Understanding the New Normal: Extreme Weather and Climate Change
July 30, 2021
Sarah Hubbart

2020’s Weather Oddities

2020 was a strange year, to say the least. It was also a historic year of extremes. The COVID-19 pandemic overshadowed the impact of a wide array of destructive and costly weather oddities.

The United States experienced the fewest tornadoes in 70 years—as well as a record-breaking number of named tropical storms. Smoke from wildfires across the West blocked out the sun, even reaching as far as Europe. A huge derecho across the Midwest became the costliest thunderstorm event in US history.

That pattern of extreme weather has continued into 2021. According to the National Oceanic and Atmospheric Administration (NOAA), June 2021 was officially the hottest June on record in the US. Additionally, the first six months of the year brought eight billion-dollar weather and climate disasters, from severe storms to flooding to heat- and cold-waves.

Today, climate change-fueled weather events impact millions of Americans across the country in many different ways. The number and cost of weather disasters are increasing due to the combination of increased intensity and frequency of events and the exposure of assets such as homes and businesses.


graphic of US map with points of climate disasters and costs

Ask A National Weather Service Expert

Is extreme weather the new normal? How can we prepare for the future impacts of climate change?

photo of Kenneth Harding
Kenneth W. Harding, Director of the National Weather Service (NWS) Central Region

For the latest forecast, NEEF reached out to Kenneth W. Harding, Director of the National Weather Service (NWS) Central Region. Based in Kansas City, Missouri, Harding oversees 45 NWS offices with nearly 1,000 employees across 14 Midwest states. He currently serves on NEEF’s board of directors.

Q: What do you think the big weather story of 2021 will be?

A: Right now, the heat and drought across the western US is the big story, which could result in another significant wildfire season. NOAA has also predicted an above normal Atlantic hurricane season.

Q: How is climate change impacting the weather in different regions of the US?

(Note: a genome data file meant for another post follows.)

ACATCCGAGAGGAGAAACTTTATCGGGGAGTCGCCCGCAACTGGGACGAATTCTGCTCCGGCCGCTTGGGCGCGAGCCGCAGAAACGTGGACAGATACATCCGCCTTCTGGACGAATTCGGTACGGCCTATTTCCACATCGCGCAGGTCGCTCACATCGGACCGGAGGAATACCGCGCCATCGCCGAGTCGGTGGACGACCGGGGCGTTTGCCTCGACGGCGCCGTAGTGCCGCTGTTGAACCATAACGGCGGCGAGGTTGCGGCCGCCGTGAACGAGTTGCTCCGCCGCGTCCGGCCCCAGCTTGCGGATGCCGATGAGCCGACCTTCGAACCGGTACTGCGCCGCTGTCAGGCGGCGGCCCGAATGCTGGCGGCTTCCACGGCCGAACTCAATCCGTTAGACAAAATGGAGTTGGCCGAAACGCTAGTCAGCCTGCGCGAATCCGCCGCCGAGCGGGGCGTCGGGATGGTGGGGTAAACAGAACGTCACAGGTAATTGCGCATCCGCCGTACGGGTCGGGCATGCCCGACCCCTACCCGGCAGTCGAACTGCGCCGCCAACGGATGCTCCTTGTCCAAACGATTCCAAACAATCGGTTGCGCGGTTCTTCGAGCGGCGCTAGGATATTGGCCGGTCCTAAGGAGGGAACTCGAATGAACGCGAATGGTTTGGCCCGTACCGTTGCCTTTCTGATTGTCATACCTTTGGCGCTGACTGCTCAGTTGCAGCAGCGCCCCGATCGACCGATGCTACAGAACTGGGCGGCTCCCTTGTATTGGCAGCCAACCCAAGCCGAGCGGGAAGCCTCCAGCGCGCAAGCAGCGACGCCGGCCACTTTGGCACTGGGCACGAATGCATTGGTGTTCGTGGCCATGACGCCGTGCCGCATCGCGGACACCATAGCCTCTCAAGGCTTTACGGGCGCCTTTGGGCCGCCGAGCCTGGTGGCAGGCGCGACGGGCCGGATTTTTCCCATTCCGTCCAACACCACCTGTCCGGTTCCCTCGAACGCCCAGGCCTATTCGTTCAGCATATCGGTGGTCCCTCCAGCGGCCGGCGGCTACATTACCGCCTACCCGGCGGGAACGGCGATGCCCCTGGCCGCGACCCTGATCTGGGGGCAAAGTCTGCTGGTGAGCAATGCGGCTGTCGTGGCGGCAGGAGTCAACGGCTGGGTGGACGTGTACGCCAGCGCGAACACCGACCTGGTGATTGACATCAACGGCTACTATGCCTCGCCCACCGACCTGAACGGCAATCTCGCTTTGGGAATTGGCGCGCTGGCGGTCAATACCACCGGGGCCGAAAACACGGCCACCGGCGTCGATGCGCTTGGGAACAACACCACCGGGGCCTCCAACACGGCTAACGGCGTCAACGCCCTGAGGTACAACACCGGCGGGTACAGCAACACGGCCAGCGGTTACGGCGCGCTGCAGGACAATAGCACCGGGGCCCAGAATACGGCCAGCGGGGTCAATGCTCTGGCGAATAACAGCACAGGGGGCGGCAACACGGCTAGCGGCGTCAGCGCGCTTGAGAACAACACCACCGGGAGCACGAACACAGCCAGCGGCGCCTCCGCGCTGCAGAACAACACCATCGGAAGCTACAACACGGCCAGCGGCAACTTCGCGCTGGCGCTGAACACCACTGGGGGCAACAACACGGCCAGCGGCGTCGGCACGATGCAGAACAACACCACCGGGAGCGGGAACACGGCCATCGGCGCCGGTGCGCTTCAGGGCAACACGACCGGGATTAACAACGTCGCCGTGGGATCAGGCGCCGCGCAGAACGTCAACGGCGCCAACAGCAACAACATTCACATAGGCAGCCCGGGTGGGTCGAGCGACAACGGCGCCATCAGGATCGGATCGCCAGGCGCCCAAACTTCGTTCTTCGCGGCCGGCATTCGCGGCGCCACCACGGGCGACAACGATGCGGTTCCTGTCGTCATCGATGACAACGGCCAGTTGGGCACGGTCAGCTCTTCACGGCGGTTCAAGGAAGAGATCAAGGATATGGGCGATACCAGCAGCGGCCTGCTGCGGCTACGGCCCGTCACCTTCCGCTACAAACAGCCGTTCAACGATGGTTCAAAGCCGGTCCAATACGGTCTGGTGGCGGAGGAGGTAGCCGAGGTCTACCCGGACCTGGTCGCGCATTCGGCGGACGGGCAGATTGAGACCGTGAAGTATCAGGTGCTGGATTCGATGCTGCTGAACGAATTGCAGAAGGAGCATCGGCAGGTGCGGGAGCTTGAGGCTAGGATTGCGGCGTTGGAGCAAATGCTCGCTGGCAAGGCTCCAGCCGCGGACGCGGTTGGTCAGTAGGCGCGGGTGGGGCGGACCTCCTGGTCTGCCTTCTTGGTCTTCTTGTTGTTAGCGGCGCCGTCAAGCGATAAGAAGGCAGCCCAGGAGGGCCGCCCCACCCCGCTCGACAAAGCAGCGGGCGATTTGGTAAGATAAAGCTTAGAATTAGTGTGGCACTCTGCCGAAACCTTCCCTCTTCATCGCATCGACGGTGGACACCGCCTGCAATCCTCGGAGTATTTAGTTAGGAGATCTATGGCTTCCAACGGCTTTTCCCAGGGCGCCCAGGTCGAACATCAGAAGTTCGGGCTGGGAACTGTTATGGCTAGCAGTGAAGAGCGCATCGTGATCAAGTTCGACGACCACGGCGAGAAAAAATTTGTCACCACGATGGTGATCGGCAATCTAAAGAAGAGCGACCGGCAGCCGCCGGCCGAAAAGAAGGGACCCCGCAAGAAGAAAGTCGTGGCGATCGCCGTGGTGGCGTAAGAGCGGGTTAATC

A: Global climate change can have local impacts. Warming is happening faster in Arctic regions than other parts of the globe. Combined with rising sea levels, storms are bringing more flooding to coastal areas. Precipitation patterns are changing, resulting in fewer days of rain, but with heavier rainfall. We expect warming oceans to result in longer hurricane seasons, potentially resulting in more tropical systems.

Q: Last year the Midwest experienced a particularly destructive derecho. How do derechos differ from tornadoes? How common are derechos? Are they getting more intense?

A: Derechos are widespread, long-lived, straight-lined wind events. They can be over 60 miles wide, travel over 400 miles, and last more than six hours. Winds in derechos can exceed 75 miles per hour and reach as high as 140 mph, as seen during 2020’s Midwest derecho. In contrast, tornadoes are much smaller in size. They last from a few minutes to (in rare cases) over one hour.

The US experiences derechos every year. They are most common in Oklahoma through the Ohio Valley. It is not clear if derechos are getting more intense or common as the climate changes.


graphic map of US with frequency of derecho

Q: How is climate change contributing to heat waves and droughts in the US?

A: Climate change is making heatwaves worse. Hot days are getting hotter and we are experiencing fewer cold days. Heat waves can cause many problems for human health, including heat stroke. Increased energy demands for cooling buildings and homes also results in more pollution.

Q: What is one thing that people can do to help prepare themselves, their families, and their homes for future extreme weather events?

A: Have a safety plan in place for extreme weather where you live. Know where your nearest shelter is or if there is an evacuation route nearby. A safety kit might include extra clothing, water, important documents, and a NOAA Weather Radio.

How to Teach Kids About Extreme Weather and Climate Change

Looking ahead, the weather oddities of 2020 might not be out of the ordinary in the future. Prepare for extreme weather events now with these free resources for all ages.

  • Extreme Weather 101: Learn the basics about extreme weather and climate change from NEEF’s online course. Videos, quizzes, and toolkits explain extreme weather trends, the health and environmental impacts of extreme weather and climate change, and how to prepare yourself and your family.
  • JetStream - Derechos: This comprehensive online weather school from NWS includes information on extreme weather events like derechos. Learn about how derechos form and what to do if one approaches where you live.
  • NOAA Education - Climate Change Impacts: NOAA’s Education Portal is a one-stop shop to connect with learning and teaching resources about the ocean and atmosphere. Learn how the things that we depend on—like water, energy, transportation, wildlife, agriculture, ecosystems, and human health—are experiencing the effects of a changing climate now.
  • HotSeat Warning Simulator: NOAA’s National Severe Storms Laboratory hosts the HotSeat simulator as an educational tool for all ages. Understand the decision-making process that goes into meteorology and NWS weather warnings.
  • Smithsonian Weather Lab: This app from the Smithsonian Science Education Center is designed to model the complex interactions between air masses and ocean currents and provides links to real-life examples of weather events.